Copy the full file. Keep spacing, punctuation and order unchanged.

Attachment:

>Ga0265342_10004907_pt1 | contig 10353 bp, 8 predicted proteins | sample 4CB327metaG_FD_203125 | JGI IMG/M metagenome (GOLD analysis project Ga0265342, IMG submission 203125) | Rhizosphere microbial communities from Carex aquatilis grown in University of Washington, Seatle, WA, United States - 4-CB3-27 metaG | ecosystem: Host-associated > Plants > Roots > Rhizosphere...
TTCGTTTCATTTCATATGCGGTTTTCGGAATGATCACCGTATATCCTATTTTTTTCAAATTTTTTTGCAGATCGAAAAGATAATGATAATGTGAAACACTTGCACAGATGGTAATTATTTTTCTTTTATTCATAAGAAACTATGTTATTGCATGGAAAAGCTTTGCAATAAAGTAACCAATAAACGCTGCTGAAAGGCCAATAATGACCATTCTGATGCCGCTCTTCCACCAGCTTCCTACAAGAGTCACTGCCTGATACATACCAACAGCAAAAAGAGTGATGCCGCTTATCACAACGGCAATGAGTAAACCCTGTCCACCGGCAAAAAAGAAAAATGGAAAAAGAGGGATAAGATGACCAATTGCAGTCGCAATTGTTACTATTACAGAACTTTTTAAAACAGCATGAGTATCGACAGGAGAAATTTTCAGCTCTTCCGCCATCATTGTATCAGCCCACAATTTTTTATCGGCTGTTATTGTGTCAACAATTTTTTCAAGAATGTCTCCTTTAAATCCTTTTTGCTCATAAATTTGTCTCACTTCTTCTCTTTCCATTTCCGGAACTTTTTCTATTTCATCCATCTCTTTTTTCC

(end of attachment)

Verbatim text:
>Ga0265342_10004907_pt1 | contig 10353 bp, 8 predicted proteins | sample 4CB327metaG_FD_203125 | JGI IMG/M metagenome (GOLD analysis project Ga0265342, IMG submission 203125) | Rhizosphere microbial communities from Carex aquatilis grown in University of Washington, Seatle, WA, United States - 4-CB3-27 metaG | ecosystem: Host-associated > Plants > Roots > Rhizosphere...
TTCGTTTCATTTCATATGCGGTTTTCGGAATGATCACCGTATATCCTATTTTTTTCAAATTTTTTTGCAGATCGAAAAGATAATGATAATGTGAAACACTTGCACAGATGGTAATTATTTTTCTTTTATTCATAAGAAACTATGTTATTGCATGGAAAAGCTTTGCAATAAAGTAACCAATAAACGCTGCTGAAAGGCCAATAATGACCATTCTGATGCCGCTCTTCCACCAGCTTCCTACAAGAGTCACTGCCTGATACATACCAACAGCAAAAAGAGTGATGCCGCTTATCACAACGGCAATGAGTAAACCCTGTCCACCGGCAAAAAAGAAAAATGGAAAAAGAGGGATAAGATGACCAATTGCAGTCGCAATTGTTACTATTACAGAACTTTTTAAAACAGCATGAGTATCGACAGGAGAAATTTTCAGCTCTTCCGCCATCATTGTATCAGCCCACAATTTTTTATCGGCTGTTATTGTGTCAACAATTTTTTCAAGAATGTCTCCTTTAAATCCTTTTTGCTCATAAATTTGTCTCACTTCTTCTCTTTCCATTTCCGGAACTTTTTCTATTTCATCCATCTCTTTTTTCC